Finish Options Standard: Black
Upgrade: Silver
Dimensions 18.5" (L) x 18.5"(W) X 7.87" (H)
Weight 61 lbs/28.0 kg
Converter Type Bit-perfect R2R architecture with patent pending 3-layer buffer.
Analog Outputs Output Levels: 2.05V rms unbalanced / 4.1V rms balanced.

Balanced Outputs - 1 stereo pair on 3-pin male XLR connector (pin 2 hot).

Unbalanced Outputs - 1 stereo pair on RCA Phono connector.
Digital Inputs 1x Asynchronous USB 2.0 interface on standard USB-B connectors. Will accept up to 32 bit PCM at 44.1, 48, 88.2, 96, 176.4, 192, 352.8, 384K S/s

1x Asynchronous AES/EBU on 3-pin female XLR connectors. Will accept up to 24 bit PCM at 44.1, 48, 88.2, 96, 176.4, 192K S/s.

1x Asynchronous SPDIF on one RCA Phono connectors. Will accept up to 24 bit PCM at 44.1, 48, 88.2, 96, 176.4, 192K S/s
Clock Frequencies 3X Clock architecture without PLL. TCXO with -166 dBc/Hz @ 10MHz. 45.1584M Hz for 44.1, 88.2, 176.4, 352.8K Mode. 49.152M Hz for 48, 96,192,384K Mode. 13M Hz for USB interface.
THD+N (unweighted) Better than 0.0018%
Frequency range: 20Hz - 20kHz
LSB Auto-Correction Always enabled
Residual Noise
(unweighted)
Better than –115dB @ 20Hz - 20kHz
Residual Noise
(A-weighted)
Better than –125dB @ 20Hz - 20kHz
Channel Separation
(Crosstalk)
-142dBFS @ 10kHz
Filters Digital Filters: None.
User selectable Analog Filter: -3dB @ 100K Hz.
Power Supply Factory set for 115~120 , 220~230 V AC, 49 – 62Hz.
Power Consumption 2 Watts in Standby mode/ 58 Watts operational maximum

Core Conversion
Da Vinci refrains from using common delta-sigma integrated circuits (ICs) for the digital-to-analog conversion modules at its core. Instead, we use precision resistor-ladder architecture with low noise, a complex programmable logic device, parallel mechanisms for core conversion, and eight of the finest shunt local regulators we could build. The result: precise signal conversion.

Proprietary Duet Engine
Our patent-pending Duet Engine effectively doubles low sampling rates without digitally up- or over-sampling signals or using digital filters. Instead, sophisticated aligned analog interpolation does the trick. The result: Duet Engine technology delivers smoother highs and eliminates any need for a so-called brick-wall filter to cut off audio signals above or below a selected frequency. The improvement is especially apparent when listening to CDs.

Pristine Analog Output
Instead of opting for negative feedback, off-the-shelf integrated circuits or operational amplifiers, we created a unique, proprietary analog stage to achieve the output needed to meet Da Vinci's demanding goals.

The stage consists of a dual mono, discrete, balanced, single-ended Junction Field Effect Transistor (JFET) with an output buffer and non-negative feedback. It uses no operational amplifiers, and the buffer has far fewer high-order harmonic distortions than other designs. We've found this offers a more natural sound, especially in the high frequency range, even if at the expense of what we consider to be synthetically impressive measurements.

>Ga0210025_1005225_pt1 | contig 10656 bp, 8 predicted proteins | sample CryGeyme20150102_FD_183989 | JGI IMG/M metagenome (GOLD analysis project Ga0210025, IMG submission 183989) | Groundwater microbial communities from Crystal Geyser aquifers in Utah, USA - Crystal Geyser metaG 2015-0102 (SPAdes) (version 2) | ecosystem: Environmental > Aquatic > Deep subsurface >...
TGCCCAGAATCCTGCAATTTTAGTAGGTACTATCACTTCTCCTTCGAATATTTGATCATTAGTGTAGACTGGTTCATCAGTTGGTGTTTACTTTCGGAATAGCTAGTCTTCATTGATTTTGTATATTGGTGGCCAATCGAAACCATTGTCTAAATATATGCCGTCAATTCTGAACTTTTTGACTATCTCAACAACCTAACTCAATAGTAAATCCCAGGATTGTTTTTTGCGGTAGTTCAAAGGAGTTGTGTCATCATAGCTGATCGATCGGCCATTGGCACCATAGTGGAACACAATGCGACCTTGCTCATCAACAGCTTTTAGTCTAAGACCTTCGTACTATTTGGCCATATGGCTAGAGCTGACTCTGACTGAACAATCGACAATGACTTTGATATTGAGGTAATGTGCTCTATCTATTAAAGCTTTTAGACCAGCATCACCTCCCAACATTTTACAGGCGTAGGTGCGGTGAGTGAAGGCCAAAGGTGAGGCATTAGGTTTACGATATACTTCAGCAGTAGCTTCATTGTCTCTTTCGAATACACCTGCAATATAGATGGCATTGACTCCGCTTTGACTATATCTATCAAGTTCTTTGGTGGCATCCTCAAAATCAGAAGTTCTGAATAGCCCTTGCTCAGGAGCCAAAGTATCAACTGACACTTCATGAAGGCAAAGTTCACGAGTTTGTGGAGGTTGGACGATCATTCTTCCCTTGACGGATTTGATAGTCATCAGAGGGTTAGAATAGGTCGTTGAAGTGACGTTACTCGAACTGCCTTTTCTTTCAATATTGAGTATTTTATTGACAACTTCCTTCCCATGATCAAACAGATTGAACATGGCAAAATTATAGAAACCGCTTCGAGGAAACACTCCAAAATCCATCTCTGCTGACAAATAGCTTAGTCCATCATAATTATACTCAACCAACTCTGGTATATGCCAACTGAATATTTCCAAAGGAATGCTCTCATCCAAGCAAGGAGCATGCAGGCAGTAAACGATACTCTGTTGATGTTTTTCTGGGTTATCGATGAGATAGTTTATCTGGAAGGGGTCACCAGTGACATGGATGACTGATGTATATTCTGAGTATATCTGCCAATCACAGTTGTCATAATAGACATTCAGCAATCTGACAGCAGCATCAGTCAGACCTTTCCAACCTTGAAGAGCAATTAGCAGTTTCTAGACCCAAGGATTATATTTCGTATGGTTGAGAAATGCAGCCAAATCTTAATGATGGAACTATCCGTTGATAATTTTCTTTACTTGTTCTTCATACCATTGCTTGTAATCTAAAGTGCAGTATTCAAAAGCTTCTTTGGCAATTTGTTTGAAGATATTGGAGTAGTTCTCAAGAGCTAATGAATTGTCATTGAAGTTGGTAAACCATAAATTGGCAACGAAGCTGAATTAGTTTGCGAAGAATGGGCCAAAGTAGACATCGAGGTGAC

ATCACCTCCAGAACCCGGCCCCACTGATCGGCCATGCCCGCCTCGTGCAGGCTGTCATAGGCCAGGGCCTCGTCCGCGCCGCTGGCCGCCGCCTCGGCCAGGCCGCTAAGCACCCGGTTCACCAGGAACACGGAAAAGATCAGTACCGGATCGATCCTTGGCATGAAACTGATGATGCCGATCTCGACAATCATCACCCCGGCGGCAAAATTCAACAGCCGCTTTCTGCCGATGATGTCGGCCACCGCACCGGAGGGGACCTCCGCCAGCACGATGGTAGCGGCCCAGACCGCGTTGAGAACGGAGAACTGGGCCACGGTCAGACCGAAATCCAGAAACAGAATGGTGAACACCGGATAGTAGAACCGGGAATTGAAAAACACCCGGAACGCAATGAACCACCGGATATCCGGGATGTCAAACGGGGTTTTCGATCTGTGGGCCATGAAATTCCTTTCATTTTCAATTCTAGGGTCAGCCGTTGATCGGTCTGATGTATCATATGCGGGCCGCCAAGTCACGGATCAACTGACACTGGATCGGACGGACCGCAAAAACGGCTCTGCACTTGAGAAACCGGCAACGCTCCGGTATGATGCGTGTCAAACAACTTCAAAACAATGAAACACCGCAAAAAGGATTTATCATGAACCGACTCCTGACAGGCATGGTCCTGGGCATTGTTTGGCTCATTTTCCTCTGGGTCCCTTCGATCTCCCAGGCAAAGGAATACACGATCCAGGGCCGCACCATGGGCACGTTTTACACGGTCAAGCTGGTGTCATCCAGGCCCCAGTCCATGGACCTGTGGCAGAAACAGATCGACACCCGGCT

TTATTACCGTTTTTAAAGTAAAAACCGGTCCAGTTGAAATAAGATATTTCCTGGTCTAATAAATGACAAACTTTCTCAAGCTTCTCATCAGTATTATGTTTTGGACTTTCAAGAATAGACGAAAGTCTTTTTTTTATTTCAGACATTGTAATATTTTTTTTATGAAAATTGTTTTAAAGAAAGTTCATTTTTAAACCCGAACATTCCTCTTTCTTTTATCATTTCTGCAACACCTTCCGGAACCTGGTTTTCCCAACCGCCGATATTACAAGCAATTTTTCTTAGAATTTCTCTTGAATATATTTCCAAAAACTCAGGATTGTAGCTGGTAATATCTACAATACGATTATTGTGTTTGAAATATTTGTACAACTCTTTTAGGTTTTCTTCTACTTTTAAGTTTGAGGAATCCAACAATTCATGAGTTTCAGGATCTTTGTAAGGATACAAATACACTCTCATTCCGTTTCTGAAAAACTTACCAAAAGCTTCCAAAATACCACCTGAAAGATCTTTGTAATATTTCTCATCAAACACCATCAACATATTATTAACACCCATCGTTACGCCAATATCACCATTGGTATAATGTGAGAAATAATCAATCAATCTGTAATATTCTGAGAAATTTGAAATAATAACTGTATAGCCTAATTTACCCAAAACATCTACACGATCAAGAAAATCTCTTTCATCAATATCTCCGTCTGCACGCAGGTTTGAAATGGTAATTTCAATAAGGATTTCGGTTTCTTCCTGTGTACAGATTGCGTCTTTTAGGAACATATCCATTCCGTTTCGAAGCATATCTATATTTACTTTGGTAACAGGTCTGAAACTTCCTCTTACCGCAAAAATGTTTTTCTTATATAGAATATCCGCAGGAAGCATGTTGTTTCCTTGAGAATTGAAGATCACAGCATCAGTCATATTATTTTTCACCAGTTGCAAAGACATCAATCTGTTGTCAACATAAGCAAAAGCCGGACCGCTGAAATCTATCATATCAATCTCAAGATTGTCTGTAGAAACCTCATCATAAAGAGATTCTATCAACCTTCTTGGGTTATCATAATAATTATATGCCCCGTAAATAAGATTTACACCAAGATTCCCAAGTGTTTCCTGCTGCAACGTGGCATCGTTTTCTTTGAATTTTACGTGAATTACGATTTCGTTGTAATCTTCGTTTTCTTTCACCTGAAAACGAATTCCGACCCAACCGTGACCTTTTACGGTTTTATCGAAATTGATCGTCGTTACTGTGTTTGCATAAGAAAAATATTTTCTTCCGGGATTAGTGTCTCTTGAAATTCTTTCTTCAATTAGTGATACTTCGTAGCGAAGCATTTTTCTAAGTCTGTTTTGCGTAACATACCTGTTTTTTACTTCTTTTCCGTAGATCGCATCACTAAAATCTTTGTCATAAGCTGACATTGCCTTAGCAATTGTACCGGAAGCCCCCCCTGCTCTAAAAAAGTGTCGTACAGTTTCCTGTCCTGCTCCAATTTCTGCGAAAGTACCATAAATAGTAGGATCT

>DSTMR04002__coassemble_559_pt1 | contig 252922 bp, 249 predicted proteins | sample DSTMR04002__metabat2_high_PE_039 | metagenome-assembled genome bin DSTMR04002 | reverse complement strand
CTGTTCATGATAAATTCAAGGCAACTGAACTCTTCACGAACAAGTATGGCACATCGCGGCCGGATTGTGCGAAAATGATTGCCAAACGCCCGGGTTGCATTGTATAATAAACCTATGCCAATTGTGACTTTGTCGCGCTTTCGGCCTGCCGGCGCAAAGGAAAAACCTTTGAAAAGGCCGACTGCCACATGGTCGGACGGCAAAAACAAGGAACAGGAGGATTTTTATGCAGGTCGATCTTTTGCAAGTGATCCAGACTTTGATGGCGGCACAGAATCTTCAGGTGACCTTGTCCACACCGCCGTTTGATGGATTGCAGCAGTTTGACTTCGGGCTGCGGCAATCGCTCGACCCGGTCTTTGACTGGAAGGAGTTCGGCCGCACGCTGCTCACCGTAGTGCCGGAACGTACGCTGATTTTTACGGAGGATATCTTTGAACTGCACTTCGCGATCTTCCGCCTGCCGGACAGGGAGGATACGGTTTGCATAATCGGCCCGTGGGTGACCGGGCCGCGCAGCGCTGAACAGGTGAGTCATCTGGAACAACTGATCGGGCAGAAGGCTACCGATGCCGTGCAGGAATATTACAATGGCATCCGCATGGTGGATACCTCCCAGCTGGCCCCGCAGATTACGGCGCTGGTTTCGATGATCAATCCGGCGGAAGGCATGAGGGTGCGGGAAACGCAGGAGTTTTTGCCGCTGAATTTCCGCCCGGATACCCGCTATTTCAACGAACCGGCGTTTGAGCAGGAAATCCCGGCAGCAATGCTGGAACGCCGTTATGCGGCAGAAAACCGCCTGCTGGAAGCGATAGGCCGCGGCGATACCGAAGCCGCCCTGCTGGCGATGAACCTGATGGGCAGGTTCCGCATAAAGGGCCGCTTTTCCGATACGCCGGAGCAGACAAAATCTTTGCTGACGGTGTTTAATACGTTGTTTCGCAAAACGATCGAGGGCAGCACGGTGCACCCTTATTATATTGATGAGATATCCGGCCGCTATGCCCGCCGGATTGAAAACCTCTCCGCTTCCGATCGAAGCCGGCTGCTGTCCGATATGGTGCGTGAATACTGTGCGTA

Six-Piece Aluminum Chassis
Solid as a brick, Da Vinci possesses the best-designed chassis in the industry. It is constructed of CNC-milled aerospace-grade, 6061-T6 aluminum blocks, which provide exceptional thermal stability, resonance control, and shielding from radio and electromagnetic signal interference. Special damping materials between the chassis's several layers minimize internal vibrations, and Da Vinci's 61-lb. weight and unique shape effectively eliminate vibrations from outside sources.

Multistage Isolated Power
Da Vinci's unique design enhances its appearance while also isolating the power supplies and preventing overheating. Set in the lower half of the two-piece chassis, the power supplies handle all AC to DC conversions, the display and controls, and the clocks. The lower half also houses a uniquely shaped heat sink that ensures Da Vinci runs within specific temperature tolerances.

To minimize AC and inter-modulation noises, Da Vinci employs more than 40 high-quality regulators, including 8 discrete shunt regulators in the primary digital conversion module, 3 nano-volt noise regulators in the clock power circuit, 5 high-precision regulators in the USB module, and 8 high-current discrete shunt regulators for each channel of the analog output and buffer. An R-Core transformer ruthlessly minimizes electro-magnetic signal interference.

Conclusion

Da Vinci is the culmination of thousands of hours of R&D by engineers and designers dedicated to making the best digital-to-analog converter on the planet. The results have been described, as noted above, as "stunning," "impressive" and "way ahead of the curve."

When we set out to design Da Vinci, we wanted its audio to be as close to a superb analog source as possible. We believe we've accomplished our goal, and offer it to you now.

To try Da Vinci out for yourself, we invite you to visit your local dealer.